Recently I have been having some trouble concentrating. It could be the weather that has been giving me sleepless nights. I find it hard to read for extended periods, so I've been spending more time listening to music instead.
Instead of books I've been buying a lot of CDs:
This is the new album by Aussie indie singer, Missy Higgins. I like her debut album, The Sound Of White released a few years ago. It was the simplicity of her music ― free of gimmick, just her voice, heartfelt lyrics and catchy melodies that drew me.
Visit Missy Higgins at MySpace
Some time back, I've posted about her solo debut album, Are you Listening. After listening to the full album, I don't see how it's a departure from the previous Cranberries stuff. But it is Dolores O'Riordan, and if you're a devoted fan, you will want this.
An eclectic collection of various established singers performing their creative interpretation of Joni Mitchell songs. A lot of the artistes I admire are involved in this project ― Bjork, (the divine) Cassandra Wilson, (The Artist Who Is Back To Being Known as) Prince, (my beloved) Sarah McLachlan, Elvis Costello, k.d. lang and James Taylor.
The track that stands out from among all these great songs is Sarah McLachlan's haunting rendition of Blue. For me, McLachlan's contribution alone is worth the price of the CD.
4. The Reminder
The new album by Canadian chanteuse Leslie Feist. Her vocals reminds me a little of Cat Powers but Feist resists easy categorisation. She is expansive and playful, switching easily from electro-synth to acoustic to a breezy jazz ballad.
I can easily just set this album on "repeat" and just chill out.
5. Small Gods
I have a thing for women with guitars, in case you haven't realise. ;) Swati came by recommendation from the same people who led me to Kaki King. Swati employs open tunings and plays through an assortment of effects pedals. Her style is strong, masculine, and her lyrics are not delicate either. It all comes together wonderfully.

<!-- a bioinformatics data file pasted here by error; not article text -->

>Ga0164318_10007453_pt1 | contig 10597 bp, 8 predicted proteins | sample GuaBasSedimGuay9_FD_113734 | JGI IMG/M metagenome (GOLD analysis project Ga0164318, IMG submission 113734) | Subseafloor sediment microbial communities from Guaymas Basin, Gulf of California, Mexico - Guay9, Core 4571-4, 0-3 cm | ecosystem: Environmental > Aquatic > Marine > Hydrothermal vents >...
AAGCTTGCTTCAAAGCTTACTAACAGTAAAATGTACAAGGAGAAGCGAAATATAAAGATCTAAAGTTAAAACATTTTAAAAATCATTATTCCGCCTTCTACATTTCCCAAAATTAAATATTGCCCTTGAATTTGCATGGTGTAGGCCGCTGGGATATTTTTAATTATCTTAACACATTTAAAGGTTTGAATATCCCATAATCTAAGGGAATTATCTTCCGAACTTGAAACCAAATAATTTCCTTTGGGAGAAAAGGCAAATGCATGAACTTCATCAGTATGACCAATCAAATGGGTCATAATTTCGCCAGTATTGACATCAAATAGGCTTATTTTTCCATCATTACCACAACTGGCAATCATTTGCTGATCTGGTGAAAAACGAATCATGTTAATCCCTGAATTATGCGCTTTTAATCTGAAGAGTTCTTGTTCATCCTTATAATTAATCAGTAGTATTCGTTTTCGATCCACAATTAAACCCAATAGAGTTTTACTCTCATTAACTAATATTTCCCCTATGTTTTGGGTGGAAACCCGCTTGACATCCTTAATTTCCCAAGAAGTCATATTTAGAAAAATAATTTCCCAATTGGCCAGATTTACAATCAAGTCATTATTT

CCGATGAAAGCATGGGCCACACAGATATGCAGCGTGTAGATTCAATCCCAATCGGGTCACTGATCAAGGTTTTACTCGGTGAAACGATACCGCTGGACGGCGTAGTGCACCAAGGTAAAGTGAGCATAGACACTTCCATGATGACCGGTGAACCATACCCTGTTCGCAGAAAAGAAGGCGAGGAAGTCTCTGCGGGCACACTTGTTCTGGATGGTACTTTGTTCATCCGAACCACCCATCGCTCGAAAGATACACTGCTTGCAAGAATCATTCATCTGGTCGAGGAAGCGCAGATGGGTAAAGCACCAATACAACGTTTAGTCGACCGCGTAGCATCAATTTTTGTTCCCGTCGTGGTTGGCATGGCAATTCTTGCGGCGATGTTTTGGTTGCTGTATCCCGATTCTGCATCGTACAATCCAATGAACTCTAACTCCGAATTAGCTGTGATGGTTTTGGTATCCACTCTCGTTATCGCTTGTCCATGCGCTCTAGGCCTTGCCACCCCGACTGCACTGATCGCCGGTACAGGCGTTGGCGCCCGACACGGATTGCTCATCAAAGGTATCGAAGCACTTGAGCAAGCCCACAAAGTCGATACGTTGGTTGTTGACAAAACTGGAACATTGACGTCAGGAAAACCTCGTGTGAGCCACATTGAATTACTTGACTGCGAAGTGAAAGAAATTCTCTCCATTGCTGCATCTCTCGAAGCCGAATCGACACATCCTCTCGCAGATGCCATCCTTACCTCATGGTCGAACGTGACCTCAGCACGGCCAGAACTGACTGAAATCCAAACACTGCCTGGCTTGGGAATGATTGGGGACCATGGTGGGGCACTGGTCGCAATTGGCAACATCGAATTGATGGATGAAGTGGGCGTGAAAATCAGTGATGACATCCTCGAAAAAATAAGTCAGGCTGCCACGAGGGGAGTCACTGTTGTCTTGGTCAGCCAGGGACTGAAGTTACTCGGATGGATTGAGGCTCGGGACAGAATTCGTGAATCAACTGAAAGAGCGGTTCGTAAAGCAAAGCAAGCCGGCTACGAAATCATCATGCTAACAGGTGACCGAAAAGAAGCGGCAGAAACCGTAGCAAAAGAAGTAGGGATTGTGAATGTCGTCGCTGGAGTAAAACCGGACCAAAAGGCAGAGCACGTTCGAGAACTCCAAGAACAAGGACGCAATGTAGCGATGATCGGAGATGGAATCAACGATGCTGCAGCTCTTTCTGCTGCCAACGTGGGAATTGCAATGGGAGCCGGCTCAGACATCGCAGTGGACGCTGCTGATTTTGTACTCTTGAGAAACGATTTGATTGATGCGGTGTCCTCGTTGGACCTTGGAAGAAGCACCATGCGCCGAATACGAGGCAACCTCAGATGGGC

Visit Swati at MySpace
Tori Amos does it again.
When she's not guest-starring in Stardust as a slightly ditzy-dreamy tree, Tori Amos sings a little, and plays the piano like she's dry-humping it. (Amos herself claims it's almost like a sexual thing when she plays, and her piano is a "dyke" - her exact word) But here she is, an album from the voices of the different personae featured on the album cover. It's lush, it's sultry - it's also kind of odd - everything you expect from Tori Amos.
7. Neon Bible
8. The Story
Last but not the least - the song set most frequently on "repeat" on my mpeg player these days - Brandi Carlile's title track to her new album The Story. My favourite part is when she reaches for the high note: her voice just spins into a ferocious whirlwind - and then it cracks.
I love Brandi Carlile's honest and pure intensity. It comes through so plainly in her lyrics and her voice. Her album is easily my favourite among all those listed here.
In this YouTube clip, watch Brandi Carlile sing the theme to the Neverending Story. She also tells the audience how she much she loved the movie, and that she has two huge tattoos of the Auryn on her shoulders. She closes with a rendition of Leonard Cohen's Hallelujah.